dinsdag 10 januari 2012

Nguime Manulo

Born in Dibombari a town north of Douala, Nguime Manulo was discovered in the late 1970s by Salle John, who revived Ambass-Bey during the 1970s. Ambass-Bey originated among the Yabassi people and grew popular in Douala after World War II. Through the 1950s and 1960s, the style evolved in the Cameroonian Littoral. In the mid-1960s, Eboa Lotin performed a style of Ambass-Bey on harmonica and guitar that was the earliest form of Makossa, a style that quickly came to overshadow its predecessor.
It is in the ranks of Salle John's band Johnco that the young Manulo continues to develop his skills on rhythm and solo guitar.

Manulo (L) with Salle John(M) in the late 1970s 

In 1982 Manulo left Johnco and recorded his first solo record, the 12 inch single Dibumbe. With this record Manulo created a fruitfull fusion between Ambass-Bey and Makossa.

     1982 Dibumbe

 Together with two other former Johnco members - drummer Ngoloko Zachee and singer Patrick Djecky - Manulo formed the group N'Kumbe. In 1983 the group recorded one LP with the help form bass guitarist Ekima Edouard (Kolor).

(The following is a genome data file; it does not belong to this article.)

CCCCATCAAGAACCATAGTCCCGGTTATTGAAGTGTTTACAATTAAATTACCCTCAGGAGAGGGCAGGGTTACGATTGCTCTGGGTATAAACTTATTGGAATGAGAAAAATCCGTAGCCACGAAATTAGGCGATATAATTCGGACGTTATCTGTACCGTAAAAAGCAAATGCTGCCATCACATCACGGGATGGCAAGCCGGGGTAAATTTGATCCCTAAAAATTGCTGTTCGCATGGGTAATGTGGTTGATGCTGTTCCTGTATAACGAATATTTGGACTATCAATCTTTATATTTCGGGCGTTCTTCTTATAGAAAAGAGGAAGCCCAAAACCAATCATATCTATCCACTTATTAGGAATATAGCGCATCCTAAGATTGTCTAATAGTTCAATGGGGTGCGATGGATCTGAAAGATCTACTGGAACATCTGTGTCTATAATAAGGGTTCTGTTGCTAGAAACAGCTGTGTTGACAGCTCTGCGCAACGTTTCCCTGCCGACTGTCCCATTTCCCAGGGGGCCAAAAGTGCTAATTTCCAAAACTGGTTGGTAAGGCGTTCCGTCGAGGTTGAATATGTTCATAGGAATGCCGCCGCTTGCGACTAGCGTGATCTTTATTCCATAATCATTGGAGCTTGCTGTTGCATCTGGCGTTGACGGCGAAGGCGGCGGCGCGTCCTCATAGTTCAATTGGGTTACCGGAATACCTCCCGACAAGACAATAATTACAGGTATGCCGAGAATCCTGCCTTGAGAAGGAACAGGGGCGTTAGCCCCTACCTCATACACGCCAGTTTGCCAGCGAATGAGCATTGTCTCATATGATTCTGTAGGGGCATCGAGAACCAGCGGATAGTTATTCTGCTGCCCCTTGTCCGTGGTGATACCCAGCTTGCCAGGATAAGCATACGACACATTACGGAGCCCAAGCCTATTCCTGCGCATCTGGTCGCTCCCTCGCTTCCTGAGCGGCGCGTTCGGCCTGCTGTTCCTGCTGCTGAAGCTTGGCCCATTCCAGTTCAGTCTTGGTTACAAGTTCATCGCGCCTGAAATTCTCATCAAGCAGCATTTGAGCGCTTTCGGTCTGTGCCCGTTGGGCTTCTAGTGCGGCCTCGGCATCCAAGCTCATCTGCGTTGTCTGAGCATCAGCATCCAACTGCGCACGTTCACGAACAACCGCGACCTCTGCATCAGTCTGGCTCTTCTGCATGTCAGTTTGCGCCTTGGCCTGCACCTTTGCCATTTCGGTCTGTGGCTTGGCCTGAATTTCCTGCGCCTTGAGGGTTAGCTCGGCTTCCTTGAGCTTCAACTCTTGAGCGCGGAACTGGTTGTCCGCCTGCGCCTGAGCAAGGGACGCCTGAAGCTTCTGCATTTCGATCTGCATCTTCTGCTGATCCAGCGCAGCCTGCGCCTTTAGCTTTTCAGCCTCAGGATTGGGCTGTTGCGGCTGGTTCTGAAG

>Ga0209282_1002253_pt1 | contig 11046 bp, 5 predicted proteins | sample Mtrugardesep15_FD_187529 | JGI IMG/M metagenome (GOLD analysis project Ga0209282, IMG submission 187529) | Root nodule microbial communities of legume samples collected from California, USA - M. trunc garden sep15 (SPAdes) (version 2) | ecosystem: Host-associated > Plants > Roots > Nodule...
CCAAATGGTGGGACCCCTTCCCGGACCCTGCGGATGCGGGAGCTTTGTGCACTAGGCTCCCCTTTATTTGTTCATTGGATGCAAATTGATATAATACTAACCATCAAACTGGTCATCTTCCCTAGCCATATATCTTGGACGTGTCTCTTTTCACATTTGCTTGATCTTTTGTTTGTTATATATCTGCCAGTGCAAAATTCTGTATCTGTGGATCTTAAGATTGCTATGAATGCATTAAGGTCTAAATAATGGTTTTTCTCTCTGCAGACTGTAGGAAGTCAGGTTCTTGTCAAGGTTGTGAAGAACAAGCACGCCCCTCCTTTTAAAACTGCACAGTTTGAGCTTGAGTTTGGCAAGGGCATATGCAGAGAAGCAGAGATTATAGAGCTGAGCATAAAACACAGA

Clip:  1983 Bosadi - Patrick Djecky & N'Kumbe      

In 1984 Manulo recorded his first solo LP Longue le nde bila. He has now refined his own up tempo blend of Ambass-Bey-Makossa with a prominent role for the rhythm guitar. His name as guitarist rose quick to fame and he became the playmaker (Maitre a jouer) behind the success of fellow artists such as Djene Djento who scored with Debroussailler and Jean Paul Mondo with Sona Papa.

    1984 Eyala mbale


As solo artist Manulo scored his biggest hit in 1988 with the album Fundament. During the following five years he made three more albums whcih did very well: Bombe H (1989), Bombe V (1992) and Ese ndutu in 1993. After Ese ndutu his output became more irregular with albums in 1998 Bombe 6 and his most recent in 2007 Bombe X.

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